SCREENS ON THE 27TH MARCH AT 10:30 AM AT NGĀ PURAPURA
KEWEKAPAWETAN (After The Flood)
Directed by Jennifer Dysart
The people of South Indian Lake Manitoba are slowly leaving behind a long period of social crisis brought on by the damming of their namesake lake in the 1970’s. The environmental devastation still exists, but the community returns to their original village site once a year for a gathering called ‘Kewekapawetan,’ meaning ‘going back’ or ‘looking back’ in the Cree language. Using archival film and photographs spanning 50 years, this film tells the story of this community’s success, demise, and recent efforts to improve their quality of life. The film also traces the film-maker’s own disconnected personal history to her Cree homeland where she has never resided. This story reminds us of the link between fragile ecosystems and healthy humans.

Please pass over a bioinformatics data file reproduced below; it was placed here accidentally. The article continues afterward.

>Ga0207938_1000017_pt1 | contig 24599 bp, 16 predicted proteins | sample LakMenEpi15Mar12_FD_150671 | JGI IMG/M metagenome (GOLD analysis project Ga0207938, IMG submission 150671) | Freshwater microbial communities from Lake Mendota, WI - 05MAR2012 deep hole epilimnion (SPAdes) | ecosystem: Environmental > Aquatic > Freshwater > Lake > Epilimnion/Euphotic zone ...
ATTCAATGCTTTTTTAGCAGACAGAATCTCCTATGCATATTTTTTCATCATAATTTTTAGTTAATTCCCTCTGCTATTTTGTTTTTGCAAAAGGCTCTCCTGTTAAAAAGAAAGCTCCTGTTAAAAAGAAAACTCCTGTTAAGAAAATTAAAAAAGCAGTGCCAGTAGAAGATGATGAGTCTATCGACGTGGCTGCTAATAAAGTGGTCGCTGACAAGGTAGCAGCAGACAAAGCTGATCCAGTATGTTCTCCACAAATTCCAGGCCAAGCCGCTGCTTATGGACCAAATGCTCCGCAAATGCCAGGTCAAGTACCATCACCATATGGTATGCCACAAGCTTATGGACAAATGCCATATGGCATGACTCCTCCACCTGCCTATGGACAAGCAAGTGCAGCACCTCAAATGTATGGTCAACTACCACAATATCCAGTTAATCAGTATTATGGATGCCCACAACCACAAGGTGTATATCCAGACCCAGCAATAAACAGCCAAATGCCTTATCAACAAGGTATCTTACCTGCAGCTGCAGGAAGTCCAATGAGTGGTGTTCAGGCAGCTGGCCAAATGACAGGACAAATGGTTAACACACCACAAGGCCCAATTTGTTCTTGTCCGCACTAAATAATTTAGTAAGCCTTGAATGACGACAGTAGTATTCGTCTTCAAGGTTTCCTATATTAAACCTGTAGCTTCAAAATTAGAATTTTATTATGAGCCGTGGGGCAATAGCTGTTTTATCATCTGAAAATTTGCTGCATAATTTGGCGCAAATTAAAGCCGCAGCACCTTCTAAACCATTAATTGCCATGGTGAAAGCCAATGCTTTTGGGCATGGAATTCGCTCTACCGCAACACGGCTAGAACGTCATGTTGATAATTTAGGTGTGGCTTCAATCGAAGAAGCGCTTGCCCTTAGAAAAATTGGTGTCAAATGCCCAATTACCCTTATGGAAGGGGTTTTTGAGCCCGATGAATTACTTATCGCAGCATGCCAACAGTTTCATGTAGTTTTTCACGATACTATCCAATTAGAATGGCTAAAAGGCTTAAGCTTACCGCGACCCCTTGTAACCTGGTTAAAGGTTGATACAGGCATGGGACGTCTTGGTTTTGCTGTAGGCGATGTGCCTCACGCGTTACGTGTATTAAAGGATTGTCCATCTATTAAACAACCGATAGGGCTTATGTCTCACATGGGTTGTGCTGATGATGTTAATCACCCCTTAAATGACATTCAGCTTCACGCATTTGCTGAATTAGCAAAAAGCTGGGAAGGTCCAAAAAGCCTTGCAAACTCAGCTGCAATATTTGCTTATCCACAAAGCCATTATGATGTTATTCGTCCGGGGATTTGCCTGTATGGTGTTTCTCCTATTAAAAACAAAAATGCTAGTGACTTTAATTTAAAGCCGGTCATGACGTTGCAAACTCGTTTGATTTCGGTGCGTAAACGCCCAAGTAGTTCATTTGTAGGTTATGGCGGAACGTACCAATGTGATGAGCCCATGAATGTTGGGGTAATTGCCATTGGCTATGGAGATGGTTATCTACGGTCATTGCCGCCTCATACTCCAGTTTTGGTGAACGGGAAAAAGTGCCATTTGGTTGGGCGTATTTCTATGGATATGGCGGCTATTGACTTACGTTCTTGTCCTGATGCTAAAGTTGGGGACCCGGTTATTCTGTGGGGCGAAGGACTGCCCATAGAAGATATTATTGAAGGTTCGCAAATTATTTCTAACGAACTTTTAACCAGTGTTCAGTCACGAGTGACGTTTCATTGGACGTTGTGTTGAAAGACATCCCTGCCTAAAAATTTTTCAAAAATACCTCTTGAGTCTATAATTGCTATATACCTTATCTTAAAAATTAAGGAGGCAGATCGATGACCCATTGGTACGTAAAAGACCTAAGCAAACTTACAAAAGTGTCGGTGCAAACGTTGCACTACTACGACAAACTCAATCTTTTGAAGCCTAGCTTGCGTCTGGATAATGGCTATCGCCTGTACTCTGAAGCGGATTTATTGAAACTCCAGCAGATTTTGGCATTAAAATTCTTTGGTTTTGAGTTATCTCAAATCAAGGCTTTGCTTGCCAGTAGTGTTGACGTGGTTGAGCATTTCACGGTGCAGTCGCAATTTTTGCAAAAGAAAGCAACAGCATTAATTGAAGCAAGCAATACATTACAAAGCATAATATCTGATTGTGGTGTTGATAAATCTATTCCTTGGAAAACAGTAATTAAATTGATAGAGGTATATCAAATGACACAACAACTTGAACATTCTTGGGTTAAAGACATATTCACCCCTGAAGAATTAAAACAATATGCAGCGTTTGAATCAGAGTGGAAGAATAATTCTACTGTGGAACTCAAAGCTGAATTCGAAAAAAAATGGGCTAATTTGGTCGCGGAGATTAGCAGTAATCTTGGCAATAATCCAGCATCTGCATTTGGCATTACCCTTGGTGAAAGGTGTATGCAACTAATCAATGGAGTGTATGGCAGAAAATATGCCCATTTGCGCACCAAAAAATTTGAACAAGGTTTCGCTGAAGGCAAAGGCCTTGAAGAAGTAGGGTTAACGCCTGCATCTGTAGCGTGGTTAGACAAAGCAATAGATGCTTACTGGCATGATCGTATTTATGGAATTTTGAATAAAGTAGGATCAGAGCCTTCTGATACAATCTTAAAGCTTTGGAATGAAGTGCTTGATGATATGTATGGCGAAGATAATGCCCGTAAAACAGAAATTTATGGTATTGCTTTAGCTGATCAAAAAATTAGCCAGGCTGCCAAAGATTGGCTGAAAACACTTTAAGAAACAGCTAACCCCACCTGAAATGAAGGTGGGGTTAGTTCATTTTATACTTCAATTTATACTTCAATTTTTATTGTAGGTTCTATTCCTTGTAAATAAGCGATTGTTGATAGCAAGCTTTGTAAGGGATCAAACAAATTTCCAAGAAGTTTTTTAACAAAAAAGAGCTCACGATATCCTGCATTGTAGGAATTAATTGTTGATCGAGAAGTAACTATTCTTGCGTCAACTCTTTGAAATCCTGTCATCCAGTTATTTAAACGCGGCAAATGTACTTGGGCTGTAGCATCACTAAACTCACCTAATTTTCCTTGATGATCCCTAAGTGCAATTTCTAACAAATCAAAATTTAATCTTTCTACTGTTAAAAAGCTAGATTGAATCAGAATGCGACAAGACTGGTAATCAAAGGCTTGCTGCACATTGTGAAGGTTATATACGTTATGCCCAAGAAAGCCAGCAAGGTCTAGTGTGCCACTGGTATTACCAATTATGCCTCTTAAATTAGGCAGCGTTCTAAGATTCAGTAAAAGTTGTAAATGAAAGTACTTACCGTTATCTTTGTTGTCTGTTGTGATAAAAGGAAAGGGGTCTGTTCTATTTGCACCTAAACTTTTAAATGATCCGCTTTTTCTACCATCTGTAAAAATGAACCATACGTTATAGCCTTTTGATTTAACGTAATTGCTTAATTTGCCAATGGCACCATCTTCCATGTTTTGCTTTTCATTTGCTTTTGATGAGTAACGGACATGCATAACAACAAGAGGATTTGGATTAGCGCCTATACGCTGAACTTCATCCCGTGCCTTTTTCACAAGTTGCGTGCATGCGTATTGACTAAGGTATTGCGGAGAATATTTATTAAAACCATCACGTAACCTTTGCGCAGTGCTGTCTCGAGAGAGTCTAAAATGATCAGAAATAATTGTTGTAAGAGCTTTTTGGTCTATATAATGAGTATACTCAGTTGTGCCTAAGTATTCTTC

RIIS FROM AMNESIA
Directed by Janine Windolph and Trudy Stewart
RIIS from Amnesia, is a short documentary on the Regina Indian Industrial School (RIIS), its descendants and legacy. Run by the Presbyterian Church of Canada, the school opened its doors in 1891, drawing students from 43 First Nation communities in the North West Territories. The students came from across all three prairie provinces, Alberta, Saskatchewan and Manitoba, to the school located on the outskirts of Regina, Saskatchewan.
After closing in 1910, the school’s building and grounds became the city jail, and then a detention center for boys. In 1921, a prairie fire destroyed the wooden crosses used to mark the deceased RIIS students’ graves. The unmarked cemetery recently came back into the public eye when questions arose as to what to do with the site, the exact number of graves, who may be buried on the land, would it be re-memorialized, and how.
A collective of voices ranging from descendants of the school, concerned church members inspired to activism, local Elders and historians, share the history of the Regina Indian Industrial School and how it permeates present day culture.